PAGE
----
In a boost for CHP in Texas, a new law requires the Texas Commission for Environment Quality (TCEQ) to create air-permitting regulations for CHP plants that recognize their emission reduction benefits.
The streamlined air permitting process is expected to reduce regulatory burdens and system costs especially for small on-site systems. Currently, CHP developers must follow the same permitting requirements as large utility-scale power plants.
The new permit would effectively reward CHP systems' net reductions in electricity use and emissions. Federal tax incentives encourage use of CHP helping reduce dependency on foreign fuels and promote growth of clean energy technology. CHP systems meet the requirements of Texas law regulating energy security for mission critical facilities and are considered a green building solution that drives emission reduction.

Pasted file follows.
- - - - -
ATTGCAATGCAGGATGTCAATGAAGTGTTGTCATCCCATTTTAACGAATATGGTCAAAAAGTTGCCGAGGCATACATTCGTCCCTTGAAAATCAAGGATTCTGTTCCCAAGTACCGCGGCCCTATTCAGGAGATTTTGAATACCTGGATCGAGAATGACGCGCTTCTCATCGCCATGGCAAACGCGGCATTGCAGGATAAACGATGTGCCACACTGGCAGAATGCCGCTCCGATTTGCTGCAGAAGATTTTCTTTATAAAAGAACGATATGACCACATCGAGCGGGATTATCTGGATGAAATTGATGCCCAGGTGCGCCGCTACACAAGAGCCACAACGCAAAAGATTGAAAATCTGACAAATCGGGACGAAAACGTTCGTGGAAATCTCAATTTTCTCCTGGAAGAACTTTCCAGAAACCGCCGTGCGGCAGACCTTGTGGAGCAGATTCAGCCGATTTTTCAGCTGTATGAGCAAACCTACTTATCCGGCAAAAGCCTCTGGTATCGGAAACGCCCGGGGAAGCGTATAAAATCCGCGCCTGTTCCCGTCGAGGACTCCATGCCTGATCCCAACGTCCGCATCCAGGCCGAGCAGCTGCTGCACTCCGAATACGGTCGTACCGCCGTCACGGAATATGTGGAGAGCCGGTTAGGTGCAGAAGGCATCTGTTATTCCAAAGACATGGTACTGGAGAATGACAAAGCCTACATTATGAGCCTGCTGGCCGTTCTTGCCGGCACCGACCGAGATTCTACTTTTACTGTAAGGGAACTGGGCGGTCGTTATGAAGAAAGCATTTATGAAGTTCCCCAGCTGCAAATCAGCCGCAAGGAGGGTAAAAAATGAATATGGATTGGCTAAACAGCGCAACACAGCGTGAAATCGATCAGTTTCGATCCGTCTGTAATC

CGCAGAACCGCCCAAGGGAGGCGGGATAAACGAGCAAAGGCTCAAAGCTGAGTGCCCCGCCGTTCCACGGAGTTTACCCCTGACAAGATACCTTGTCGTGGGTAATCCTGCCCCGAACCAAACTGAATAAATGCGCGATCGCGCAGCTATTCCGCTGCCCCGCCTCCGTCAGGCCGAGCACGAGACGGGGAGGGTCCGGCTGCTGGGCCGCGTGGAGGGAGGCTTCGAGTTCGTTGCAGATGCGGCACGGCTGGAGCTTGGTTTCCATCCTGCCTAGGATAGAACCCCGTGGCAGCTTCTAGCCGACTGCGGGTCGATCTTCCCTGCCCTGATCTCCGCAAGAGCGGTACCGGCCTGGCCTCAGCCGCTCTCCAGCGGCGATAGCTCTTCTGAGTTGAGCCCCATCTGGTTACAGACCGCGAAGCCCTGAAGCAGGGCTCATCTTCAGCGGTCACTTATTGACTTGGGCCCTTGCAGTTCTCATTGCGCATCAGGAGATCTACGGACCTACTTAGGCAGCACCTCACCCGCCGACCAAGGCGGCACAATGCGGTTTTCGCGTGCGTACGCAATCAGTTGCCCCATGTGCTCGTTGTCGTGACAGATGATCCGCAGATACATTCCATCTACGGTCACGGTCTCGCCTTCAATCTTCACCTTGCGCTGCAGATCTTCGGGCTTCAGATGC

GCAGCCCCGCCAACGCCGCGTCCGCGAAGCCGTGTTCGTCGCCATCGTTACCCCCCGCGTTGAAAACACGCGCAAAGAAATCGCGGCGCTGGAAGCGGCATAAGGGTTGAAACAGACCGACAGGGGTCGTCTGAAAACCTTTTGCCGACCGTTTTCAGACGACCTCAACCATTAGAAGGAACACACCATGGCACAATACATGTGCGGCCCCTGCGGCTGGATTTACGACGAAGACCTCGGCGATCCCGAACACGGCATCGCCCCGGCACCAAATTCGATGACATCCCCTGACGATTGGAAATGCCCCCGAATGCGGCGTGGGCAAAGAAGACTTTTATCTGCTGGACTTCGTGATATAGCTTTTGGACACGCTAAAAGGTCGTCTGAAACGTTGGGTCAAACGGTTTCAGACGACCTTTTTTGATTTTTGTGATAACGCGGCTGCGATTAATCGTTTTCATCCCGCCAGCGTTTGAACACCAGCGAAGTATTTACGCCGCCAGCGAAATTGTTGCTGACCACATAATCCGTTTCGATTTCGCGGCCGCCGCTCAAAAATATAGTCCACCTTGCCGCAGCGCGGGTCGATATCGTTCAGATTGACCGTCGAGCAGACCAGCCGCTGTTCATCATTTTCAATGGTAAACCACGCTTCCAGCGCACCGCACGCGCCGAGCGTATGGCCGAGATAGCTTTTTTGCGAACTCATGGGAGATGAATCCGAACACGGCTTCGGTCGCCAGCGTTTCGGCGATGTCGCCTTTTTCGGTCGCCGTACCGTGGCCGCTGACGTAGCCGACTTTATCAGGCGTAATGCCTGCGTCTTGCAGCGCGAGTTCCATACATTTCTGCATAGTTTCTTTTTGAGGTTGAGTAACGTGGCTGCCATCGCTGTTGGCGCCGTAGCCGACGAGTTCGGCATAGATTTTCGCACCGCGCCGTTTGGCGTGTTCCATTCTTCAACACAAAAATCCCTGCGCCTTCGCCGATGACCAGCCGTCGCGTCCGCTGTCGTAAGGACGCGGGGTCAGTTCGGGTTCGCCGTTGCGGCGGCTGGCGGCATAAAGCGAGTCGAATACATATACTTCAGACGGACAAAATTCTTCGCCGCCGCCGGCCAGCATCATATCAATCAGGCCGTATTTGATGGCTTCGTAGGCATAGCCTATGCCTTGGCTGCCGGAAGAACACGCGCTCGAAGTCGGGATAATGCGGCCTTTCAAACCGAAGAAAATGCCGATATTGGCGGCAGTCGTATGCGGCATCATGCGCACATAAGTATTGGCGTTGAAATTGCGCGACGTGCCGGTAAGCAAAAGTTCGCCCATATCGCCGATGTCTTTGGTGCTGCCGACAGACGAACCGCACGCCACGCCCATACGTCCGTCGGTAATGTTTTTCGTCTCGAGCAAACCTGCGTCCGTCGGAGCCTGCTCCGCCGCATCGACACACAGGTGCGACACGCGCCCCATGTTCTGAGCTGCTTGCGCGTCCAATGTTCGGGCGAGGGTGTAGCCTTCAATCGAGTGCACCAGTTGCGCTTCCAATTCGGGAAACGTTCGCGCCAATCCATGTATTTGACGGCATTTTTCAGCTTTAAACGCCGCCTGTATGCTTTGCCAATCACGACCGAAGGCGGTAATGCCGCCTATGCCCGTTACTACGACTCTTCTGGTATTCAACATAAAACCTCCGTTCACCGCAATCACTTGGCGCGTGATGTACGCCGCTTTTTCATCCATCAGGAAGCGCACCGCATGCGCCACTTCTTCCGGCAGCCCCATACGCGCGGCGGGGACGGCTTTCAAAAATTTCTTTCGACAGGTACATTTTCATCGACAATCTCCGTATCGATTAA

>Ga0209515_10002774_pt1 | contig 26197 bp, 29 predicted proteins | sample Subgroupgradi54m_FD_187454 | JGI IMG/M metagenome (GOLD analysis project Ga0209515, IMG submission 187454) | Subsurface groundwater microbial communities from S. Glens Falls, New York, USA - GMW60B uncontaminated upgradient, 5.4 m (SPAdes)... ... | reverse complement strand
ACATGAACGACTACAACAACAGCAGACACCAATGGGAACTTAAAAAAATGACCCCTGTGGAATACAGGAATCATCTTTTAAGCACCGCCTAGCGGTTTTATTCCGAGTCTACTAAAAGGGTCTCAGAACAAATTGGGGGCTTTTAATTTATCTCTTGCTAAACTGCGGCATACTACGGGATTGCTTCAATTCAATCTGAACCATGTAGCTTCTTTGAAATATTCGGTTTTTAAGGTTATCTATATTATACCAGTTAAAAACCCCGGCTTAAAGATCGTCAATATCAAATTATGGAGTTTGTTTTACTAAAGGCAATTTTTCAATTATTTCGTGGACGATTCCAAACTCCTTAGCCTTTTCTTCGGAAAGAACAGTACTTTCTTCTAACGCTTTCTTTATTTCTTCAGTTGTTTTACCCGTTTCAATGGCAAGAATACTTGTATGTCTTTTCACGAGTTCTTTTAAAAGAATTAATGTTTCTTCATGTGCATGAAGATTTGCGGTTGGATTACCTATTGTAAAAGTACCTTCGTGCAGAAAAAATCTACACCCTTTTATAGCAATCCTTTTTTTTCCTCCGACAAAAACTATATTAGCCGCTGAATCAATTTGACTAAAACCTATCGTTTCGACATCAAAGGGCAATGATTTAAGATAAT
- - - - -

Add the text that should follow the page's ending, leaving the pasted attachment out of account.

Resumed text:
Dan Bullock, director of the US Department of Energy’s Gulf Coast Clean Energy Application Center, said, “While often overlooked, combined heat and power technologies are a significant part of the Texas clean energy story. Implementation of additional CHP is a logical step for Texas to comply with emerging environmental regulations while adding jobs and increasing the competitiveness of our industry.”
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